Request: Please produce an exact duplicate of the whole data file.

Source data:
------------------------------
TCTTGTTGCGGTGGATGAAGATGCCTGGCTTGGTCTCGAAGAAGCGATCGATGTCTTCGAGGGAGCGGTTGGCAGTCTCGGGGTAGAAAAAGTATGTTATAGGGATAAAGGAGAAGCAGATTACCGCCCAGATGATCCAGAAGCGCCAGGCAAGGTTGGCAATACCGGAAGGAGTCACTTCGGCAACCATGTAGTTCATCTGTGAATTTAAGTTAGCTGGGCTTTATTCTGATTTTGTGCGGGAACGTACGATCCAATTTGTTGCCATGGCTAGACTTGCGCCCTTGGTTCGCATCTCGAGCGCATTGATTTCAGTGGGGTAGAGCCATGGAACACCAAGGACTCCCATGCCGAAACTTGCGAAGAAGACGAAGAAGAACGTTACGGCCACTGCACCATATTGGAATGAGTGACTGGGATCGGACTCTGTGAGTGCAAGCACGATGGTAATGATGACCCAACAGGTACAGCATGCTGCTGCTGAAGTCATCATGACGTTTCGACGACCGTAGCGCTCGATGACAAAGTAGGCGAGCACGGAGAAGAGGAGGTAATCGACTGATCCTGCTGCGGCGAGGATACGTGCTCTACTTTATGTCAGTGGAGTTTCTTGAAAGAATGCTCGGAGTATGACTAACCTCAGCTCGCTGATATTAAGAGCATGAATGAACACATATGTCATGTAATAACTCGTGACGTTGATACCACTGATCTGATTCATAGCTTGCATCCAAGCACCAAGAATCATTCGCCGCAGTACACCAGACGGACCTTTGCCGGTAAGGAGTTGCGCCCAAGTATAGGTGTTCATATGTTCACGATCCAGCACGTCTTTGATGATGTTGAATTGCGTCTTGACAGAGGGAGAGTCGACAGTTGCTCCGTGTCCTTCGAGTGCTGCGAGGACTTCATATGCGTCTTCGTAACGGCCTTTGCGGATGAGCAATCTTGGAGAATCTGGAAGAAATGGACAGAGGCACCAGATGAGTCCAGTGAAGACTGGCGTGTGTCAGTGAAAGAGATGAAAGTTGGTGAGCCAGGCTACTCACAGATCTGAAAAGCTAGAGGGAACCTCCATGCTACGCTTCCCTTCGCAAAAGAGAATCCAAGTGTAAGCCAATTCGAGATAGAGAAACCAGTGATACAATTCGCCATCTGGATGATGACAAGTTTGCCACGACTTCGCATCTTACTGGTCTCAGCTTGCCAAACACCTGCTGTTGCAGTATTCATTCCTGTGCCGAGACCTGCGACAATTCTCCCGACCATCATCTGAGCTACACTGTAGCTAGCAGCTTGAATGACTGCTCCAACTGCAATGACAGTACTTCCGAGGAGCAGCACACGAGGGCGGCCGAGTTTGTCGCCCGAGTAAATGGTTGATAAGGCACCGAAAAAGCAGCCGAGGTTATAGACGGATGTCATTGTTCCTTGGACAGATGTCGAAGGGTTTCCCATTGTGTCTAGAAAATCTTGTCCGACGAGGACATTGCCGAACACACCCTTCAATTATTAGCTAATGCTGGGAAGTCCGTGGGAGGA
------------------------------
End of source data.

TCTTGTTGCGGTGGATGAAGATGCCTGGCTTGGTCTCGAAGAAGCGATCGATGTCTTCGAGGGAGCGGTTGGCAGTCTCGGGGTAGAAAAAGTATGTTATAGGGATAAAGGAGAAGCAGATTACCGCCCAGATGATCCAGAAGCGCCAGGCAAGGTTGGCAATACCGGAAGGAGTCACTTCGGCAACCATGTAGTTCATCTGTGAATTTAAGTTAGCTGGGCTTTATTCTGATTTTGTGCGGGAACGTACGATCCAATTTGTTGCCATGGCTAGACTTGCGCCCTTGGTTCGCATCTCGAGCGCATTGATTTCAGTGGGGTAGAGCCATGGAACACCAAGGACTCCCATGCCGAAACTTGCGAAGAAGACGAAGAAGAACGTTACGGCCACTGCACCATATTGGAATGAGTGACTGGGATCGGACTCTGTGAGTGCAAGCACGATGGTAATGATGACCCAACAGGTACAGCATGCTGCTGCTGAAGTCATCATGACGTTTCGACGACCGTAGCGCTCGATGACAAAGTAGGCGAGCACGGAGAAGAGGAGGTAATCGACTGATCCTGCTGCGGCGAGGATACGTGCTCTACTTTATGTCAGTGGAGTTTCTTGAAAGAATGCTCGGAGTATGACTAACCTCAGCTCGCTGATATTAAGAGCATGAATGAACACATATGTCATGTAATAACTCGTGACGTTGATACCACTGATCTGATTCATAGCTTGCATCCAAGCACCAAGAATCATTCGCCGCAGTACACCAGACGGACCTTTGCCGGTAAGGAGTTGCGCCCAAGTATAGGTGTTCATATGTTCACGATCCAGCACGTCTTTGATGATGTTGAATTGCGTCTTGACAGAGGGAGAGTCGACAGTTGCTCCGTGTCCTTCGAGTGCTGCGAGGACTTCATATGCGTCTTCGTAACGGCCTTTGCGGATGAGCAATCTTGGAGAATCTGGAAGAAATGGACAGAGGCACCAGATGAGTCCAGTGAAGACTGGCGTGTGTCAGTGAAAGAGATGAAAGTTGGTGAGCCAGGCTACTCACAGATCTGAAAAGCTAGAGGGAACCTCCATGCTACGCTTCCCTTCGCAAAAGAGAATCCAAGTGTAAGCCAATTCGAGATAGAGAAACCAGTGATACAATTCGCCATCTGGATGATGACAAGTTTGCCACGACTTCGCATCTTACTGGTCTCAGCTTGCCAAACACCTGCTGTTGCAGTATTCATTCCTGTGCCGAGACCTGCGACAATTCTCCCGACCATCATCTGAGCTACACTGTAGCTAGCAGCTTGAATGACTGCTCCAACTGCAATGACAGTACTTCCGAGGAGCAGCACACGAGGGCGGCCGAGTTTGTCGCCCGAGTAAATGGTTGATAAGGCACCGAAAAAGCAGCCGAGGTTATAGACGGATGTCATTGTTCCTTGGACAGATGTCGAAGGGTTTCCCATTGTGTCTAGAAAATCTTGTCCGACGAGGACATTGCCGAACACACCCTTCAATTATTAGCTAATGCTGGGAAGTCCGTGGGAGGA